A New Pearl District Bar Pays Tribute to Paniolos, the Hawaiian Cowboy

The paniolo theme thrillingly weaves its way through the snacks and entrees, thanks to the strong perspective of chef and Oahu native Alex Wong.

There’s a new cowboy in town.

Next door to Pink Rabbit, the hip, neon-illuminated cocktail bar taken over by Collin Nicholas in mid-2021, is his new spot with a unique theme. From the décor in the former Vault space to nearly every ingredient on the menu, Fools and Horses takes inspiration from paniolos—Hawaiian cowboys whose cuisine is influenced by immigrants from Mexico, Portugal and Japan.

If that sounds a bit busy, it is, and so is Fools and Horses, but that’s all part of the fun. Stepping inside, visitors instantly know they’re in for a special experience. As if the Venn diagram of “Hawaii” and “cowboy culture” weren’t enough, it becomes clear there are not just two but three overlapping circles thanks to the art deco interior design. The space is about as dark as a haunted mansion’s basement, with lighting set to “almost none” and custom-patterned, gold-accented wallpaper a shade of green so inky it’s almost black. One corner booth sits on a giant circular stage that overlooks the dining room. Another, which I sat at, is L-shaped, with one seat plopped in the center, like an ottoman or, perhaps, a witness stand. On the way to the restroom, I turned on my flashlight to reveal—wow!—an old-timey wooden phone booth!

The above description should be taken as lightheartedly as possible: It isn’t criticism or befuddlement, but giddy observation from this queer reviewer. There’s something inherently campy about the proceedings. The intersection of hide rugs and skulls with Gatsby cosplay vibes means a (seemingly) unintentional silliness pierces the sophistication, making the chameleonic space both playful and sexy, gay and straight, both great for a date or an evening with friends.

The enormous and very shiny bar, stocked with sauces and syrups all made in house, churns out some of the best new cocktails in town, all served in gorgeous and distinctive glassware. The Five Longhorns ($14) with bourbon, amaro, fig, and makrut lime rules hard—it’s a smoky and very slammable treat. The stunningly named Cash & Curry ($14) is a mix of gin, sherry, lychee, curry leaf and a coconut-rice-miso horchata, resulting in a shake-level creamy and vegan alternative to a clarified milk punch.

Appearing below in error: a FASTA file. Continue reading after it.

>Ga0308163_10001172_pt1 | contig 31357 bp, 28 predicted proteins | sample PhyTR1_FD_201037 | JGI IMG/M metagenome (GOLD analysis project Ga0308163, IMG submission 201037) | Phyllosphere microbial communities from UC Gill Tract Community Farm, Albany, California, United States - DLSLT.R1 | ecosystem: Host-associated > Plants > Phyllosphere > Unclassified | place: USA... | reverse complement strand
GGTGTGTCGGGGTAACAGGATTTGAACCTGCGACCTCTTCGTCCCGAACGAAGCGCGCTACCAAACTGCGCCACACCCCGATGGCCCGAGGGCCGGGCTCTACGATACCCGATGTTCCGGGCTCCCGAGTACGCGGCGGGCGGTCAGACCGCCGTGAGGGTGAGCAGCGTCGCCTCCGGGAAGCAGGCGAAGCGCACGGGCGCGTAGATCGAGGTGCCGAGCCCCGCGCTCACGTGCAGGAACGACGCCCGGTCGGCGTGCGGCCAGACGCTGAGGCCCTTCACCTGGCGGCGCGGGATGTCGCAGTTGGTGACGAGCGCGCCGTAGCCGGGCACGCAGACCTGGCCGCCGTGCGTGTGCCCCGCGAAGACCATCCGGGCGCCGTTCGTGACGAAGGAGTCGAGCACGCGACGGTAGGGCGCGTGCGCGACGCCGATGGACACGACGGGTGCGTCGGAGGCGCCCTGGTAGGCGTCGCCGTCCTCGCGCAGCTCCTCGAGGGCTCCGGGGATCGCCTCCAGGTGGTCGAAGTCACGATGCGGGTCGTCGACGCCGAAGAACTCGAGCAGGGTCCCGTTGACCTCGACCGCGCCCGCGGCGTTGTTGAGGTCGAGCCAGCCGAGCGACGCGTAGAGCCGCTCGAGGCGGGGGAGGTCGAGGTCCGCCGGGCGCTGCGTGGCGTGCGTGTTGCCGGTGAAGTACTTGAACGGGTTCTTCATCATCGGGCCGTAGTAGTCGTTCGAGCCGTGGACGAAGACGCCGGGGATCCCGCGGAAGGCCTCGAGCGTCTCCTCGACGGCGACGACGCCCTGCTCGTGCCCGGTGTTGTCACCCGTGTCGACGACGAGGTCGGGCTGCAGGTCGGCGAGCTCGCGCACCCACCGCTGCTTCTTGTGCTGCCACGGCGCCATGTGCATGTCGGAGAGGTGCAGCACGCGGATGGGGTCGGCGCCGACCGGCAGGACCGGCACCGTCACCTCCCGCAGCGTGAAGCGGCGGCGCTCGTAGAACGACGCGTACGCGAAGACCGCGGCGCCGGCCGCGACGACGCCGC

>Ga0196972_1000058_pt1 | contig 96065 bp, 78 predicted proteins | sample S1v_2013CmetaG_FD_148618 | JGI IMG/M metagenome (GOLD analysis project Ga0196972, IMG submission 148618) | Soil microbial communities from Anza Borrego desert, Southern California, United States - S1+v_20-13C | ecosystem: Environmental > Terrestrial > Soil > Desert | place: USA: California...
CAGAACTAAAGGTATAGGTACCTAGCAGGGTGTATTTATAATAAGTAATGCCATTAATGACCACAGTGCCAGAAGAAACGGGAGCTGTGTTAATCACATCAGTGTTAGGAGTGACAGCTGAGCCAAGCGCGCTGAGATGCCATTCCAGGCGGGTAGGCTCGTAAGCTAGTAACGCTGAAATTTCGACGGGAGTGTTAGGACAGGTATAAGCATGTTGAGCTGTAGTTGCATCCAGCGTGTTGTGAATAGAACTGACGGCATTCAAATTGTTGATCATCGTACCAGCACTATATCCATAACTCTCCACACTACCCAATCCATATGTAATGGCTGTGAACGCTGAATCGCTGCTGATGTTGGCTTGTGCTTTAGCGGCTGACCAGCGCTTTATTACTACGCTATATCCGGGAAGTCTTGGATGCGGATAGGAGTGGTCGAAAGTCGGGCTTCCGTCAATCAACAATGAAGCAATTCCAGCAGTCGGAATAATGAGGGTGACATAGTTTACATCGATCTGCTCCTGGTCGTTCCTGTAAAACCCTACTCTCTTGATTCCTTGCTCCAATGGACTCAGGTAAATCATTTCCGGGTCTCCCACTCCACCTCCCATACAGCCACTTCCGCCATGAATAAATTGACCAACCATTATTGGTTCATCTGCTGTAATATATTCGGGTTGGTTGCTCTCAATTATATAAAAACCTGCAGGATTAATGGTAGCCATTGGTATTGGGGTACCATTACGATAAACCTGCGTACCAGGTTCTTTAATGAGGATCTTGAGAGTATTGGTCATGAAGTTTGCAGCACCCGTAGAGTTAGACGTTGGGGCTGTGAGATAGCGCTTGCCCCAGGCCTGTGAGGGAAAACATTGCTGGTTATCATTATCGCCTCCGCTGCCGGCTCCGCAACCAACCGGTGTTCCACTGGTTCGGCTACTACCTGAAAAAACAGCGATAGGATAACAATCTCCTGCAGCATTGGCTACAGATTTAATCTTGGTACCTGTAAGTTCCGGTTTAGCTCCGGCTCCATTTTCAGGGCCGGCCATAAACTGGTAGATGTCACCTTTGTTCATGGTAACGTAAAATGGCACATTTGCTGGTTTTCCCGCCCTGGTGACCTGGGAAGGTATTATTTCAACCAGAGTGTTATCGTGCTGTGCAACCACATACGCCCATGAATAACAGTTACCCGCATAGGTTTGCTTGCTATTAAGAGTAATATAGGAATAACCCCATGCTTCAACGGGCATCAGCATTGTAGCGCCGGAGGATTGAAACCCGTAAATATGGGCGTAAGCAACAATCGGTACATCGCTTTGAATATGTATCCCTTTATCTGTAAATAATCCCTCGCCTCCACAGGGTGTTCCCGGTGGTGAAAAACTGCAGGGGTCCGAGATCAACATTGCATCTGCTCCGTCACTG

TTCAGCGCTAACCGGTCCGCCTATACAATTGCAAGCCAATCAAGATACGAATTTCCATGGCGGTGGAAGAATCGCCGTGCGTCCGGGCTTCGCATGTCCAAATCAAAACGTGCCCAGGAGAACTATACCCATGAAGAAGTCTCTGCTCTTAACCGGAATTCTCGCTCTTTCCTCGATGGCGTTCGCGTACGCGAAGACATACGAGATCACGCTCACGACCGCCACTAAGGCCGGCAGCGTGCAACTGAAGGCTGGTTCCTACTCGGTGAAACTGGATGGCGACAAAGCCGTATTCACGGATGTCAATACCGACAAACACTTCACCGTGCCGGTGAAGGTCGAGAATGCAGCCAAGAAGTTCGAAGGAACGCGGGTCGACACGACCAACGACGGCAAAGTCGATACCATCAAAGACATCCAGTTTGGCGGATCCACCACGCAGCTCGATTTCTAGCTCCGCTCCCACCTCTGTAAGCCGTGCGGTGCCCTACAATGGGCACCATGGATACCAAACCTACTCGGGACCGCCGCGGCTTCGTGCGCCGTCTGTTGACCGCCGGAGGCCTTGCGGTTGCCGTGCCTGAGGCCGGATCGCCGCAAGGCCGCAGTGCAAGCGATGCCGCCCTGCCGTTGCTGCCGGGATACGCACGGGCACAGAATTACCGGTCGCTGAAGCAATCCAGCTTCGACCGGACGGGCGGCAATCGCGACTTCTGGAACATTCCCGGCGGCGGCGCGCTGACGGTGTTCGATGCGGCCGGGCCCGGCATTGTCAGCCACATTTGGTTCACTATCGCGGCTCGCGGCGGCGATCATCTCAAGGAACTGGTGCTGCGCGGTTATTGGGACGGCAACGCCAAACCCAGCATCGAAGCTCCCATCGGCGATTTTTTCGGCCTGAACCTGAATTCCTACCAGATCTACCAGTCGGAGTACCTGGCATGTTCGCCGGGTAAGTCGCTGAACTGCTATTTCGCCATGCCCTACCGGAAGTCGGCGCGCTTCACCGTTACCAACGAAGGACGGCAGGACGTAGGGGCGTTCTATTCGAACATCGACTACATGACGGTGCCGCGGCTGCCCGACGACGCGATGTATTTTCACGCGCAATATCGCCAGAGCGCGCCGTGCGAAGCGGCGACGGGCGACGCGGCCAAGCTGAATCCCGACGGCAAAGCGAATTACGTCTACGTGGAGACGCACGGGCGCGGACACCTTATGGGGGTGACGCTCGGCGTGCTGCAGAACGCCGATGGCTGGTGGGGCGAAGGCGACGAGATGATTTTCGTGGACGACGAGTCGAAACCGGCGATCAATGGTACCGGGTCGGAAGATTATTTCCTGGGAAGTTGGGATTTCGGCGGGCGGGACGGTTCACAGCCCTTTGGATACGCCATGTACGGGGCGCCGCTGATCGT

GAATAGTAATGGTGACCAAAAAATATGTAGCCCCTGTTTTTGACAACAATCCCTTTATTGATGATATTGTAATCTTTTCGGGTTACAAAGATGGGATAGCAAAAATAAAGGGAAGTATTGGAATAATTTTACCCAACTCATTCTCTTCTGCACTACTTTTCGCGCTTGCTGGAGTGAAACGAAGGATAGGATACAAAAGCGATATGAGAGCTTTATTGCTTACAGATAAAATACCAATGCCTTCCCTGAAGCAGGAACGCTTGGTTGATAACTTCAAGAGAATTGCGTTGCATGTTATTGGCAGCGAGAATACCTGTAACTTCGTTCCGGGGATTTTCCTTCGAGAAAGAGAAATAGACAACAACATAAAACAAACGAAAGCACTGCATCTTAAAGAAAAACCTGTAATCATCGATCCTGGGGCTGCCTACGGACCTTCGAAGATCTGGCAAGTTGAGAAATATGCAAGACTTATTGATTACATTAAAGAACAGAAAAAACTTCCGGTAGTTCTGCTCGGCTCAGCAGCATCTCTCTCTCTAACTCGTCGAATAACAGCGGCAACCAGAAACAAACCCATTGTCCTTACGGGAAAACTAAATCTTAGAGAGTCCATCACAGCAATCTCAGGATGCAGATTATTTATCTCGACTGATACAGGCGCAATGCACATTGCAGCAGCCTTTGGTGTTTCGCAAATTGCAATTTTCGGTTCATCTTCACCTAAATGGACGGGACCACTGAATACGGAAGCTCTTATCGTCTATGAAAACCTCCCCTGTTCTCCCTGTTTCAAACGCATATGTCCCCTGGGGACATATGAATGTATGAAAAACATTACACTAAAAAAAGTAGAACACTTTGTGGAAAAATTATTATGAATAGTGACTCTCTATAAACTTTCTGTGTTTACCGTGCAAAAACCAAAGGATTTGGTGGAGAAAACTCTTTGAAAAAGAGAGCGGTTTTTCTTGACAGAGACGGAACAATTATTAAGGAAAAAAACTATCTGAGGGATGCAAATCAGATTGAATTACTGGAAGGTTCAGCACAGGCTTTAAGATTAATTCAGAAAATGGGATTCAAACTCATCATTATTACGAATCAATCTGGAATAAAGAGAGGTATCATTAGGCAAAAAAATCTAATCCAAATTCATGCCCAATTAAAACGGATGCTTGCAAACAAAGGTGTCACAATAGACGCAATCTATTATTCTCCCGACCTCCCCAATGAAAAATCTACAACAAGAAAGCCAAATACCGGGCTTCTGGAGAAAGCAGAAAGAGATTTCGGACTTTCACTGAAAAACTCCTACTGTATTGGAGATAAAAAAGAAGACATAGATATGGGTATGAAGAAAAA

Its zero-proof replicant, Shoots! and Ladders ($10), is pale white and comes in a teeny, adorable dessert wine glass, like a stunning potion from an evil queen. It’s simply one of the best drinks I ever dang drank, and I wish I’d had three.

Fizzy highlights included the punchy, umbrella-topped Fools Gold ($12) with rum, Cointreau, and guava jelly; and the N/A Guess Who ($10), with Seedlip Grove and housemade POG juice, its strong perfume working as a tropical resort transportation device.

Fools and Horses’ cocktail menu is divided in two: “Spirit Forward” and “Refreshing.” Given personal tastes, I opted for choices from the latter. The food menu seems to adhere to that hard-line split in a similar way, with heartier dishes to accompany a more spirit-forward experience, and produce and seafood-focused options that sing alongside the more playful bevvies. While Fools and Horses is a cocktail bar first and foremost, dinner really is something I’d encourage—the paniolo theme thrillingly weaves its way through the snacks and entrees, thanks to the strong perspective of chef and Oahu native Alex Wong.

The Paniolo Range ($21) is a gorgeously presented, gussied-up charcuterie board that looks like it could be served at the Oscar party thrown by the richest, most perfect person you know. Slices of baguette, assembled with passion-fruit butter, manchego, pickled peppers, and pipikaula (a house-cured dried beef rib jerky), is one of those balanced salt-fat-acid bites you dream about, boosted by the herbal freshness of edible flowers, which decorate almost every dish.

The mahi mahi ($29), crusted in toasted coconut and sesame, made my eyes widen in delight at its fabulosity, especially when paired with a bite of tender baby broccoli, with more melted passion-fruit butter finding its way into all of the nooks and crannies. The cod ($22), cooked in lemon-scented milk and served on simple, crisp toast with warmed tomatoes on the verge of bursting, flakes apart elegantly, a challenging texture to achieve with a fish that all too easily dries out.

Dishes with a little more gravitas include the sweet and spicy lima bean and linguica cassoulet ($18), reminiscent of Mom’s chili. Confit tarot and potato ($19) with spicy piri piri sauce are mega-crispy-crunchy on the outside and give way to a steamy, fluffy interior. The short ribs ($27) were good, though perhaps oversalted due to a heavy hand with soy sauce, and served with a slightly less intriguing interpretation of the crispy potatoes from before. Either food pathway would be nicely complemented by the salad ($16), with papaya seed dressing, macadamia nuts, and red onion—a palate cleanser that pushes back against so many intense flavors.

Dessert is not to be missed. The soft coconut milk ice cream ($6) with macadamia and almond bark is like a Hawaiian-themed Dairy Queen dipped cone. The malasada ($11), a Portuguese doughnut filled with piping hot jam and custard, made me exclaim “Oh my effing God!” Served in a bowl, it was a bit challenging to eat without some teamwork and leverage from other silverware, which resulted in hunks of the pastry being mixed into the ice cream like some sort of chaotic evil sundae. Order them together and do exactly this. Pew pew! Yeehaw!

EAT: Fools and Horses, 226 NW 12th Ave., 503-894-8473, foolsandhorsespdx.com. 4-11 pm Sunday-Tuesday, 4 pm-midnight Wednesday-Saturday.

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